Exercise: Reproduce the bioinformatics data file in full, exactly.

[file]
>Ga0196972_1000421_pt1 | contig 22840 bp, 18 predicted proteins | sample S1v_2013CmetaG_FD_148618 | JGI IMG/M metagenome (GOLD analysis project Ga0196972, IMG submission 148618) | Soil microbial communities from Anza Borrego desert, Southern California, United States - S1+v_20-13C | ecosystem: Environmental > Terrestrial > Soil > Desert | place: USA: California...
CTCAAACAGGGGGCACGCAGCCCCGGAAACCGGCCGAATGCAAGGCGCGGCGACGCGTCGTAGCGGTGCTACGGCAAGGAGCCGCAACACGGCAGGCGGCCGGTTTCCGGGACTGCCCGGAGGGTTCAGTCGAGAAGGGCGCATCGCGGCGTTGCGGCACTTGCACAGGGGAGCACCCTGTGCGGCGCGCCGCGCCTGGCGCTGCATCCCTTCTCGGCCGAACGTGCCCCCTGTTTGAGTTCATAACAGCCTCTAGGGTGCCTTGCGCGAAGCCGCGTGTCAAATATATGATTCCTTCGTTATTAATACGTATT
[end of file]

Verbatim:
>Ga0196972_1000421_pt1 | contig 22840 bp, 18 predicted proteins | sample S1v_2013CmetaG_FD_148618 | JGI IMG/M metagenome (GOLD analysis project Ga0196972, IMG submission 148618) | Soil microbial communities from Anza Borrego desert, Southern California, United States - S1+v_20-13C | ecosystem: Environmental > Terrestrial > Soil > Desert | place: USA: California...
CTCAAACAGGGGGCACGCAGCCCCGGAAACCGGCCGAATGCAAGGCGCGGCGACGCGTCGTAGCGGTGCTACGGCAAGGAGCCGCAACACGGCAGGCGGCCGGTTTCCGGGACTGCCCGGAGGGTTCAGTCGAGAAGGGCGCATCGCGGCGTTGCGGCACTTGCACAGGGGAGCACCCTGTGCGGCGCGCCGCGCCTGGCGCTGCATCCCTTCTCGGCCGAACGTGCCCCCTGTTTGAGTTCATAACAGCCTCTAGGGTGCCTTGCGCGAAGCCGCGTGTCAAATATATGATTCCTTCGTTATTAATACGTATT